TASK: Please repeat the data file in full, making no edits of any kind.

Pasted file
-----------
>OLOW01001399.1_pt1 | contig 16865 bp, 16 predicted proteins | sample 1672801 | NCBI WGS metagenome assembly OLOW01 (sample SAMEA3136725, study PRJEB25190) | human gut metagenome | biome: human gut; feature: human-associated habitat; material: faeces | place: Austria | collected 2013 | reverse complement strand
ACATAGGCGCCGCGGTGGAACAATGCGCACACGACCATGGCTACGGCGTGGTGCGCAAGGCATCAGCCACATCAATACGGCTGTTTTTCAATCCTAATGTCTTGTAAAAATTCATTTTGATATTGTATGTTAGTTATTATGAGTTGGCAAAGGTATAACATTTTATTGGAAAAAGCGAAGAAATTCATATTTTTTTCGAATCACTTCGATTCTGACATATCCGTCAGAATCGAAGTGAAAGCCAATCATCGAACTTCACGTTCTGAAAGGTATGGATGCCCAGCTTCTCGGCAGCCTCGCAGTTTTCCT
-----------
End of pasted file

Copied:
>OLOW01001399.1_pt1 | contig 16865 bp, 16 predicted proteins | sample 1672801 | NCBI WGS metagenome assembly OLOW01 (sample SAMEA3136725, study PRJEB25190) | human gut metagenome | biome: human gut; feature: human-associated habitat; material: faeces | place: Austria | collected 2013 | reverse complement strand
ACATAGGCGCCGCGGTGGAACAATGCGCACACGACCATGGCTACGGCGTGGTGCGCAAGGCATCAGCCACATCAATACGGCTGTTTTTCAATCCTAATGTCTTGTAAAAATTCATTTTGATATTGTATGTTAGTTATTATGAGTTGGCAAAGGTATAACATTTTATTGGAAAAAGCGAAGAAATTCATATTTTTTTCGAATCACTTCGATTCTGACATATCCGTCAGAATCGAAGTGAAAGCCAATCATCGAACTTCACGTTCTGAAAGGTATGGATGCCCAGCTTCTCGGCAGCCTCGCAGTTTTCCT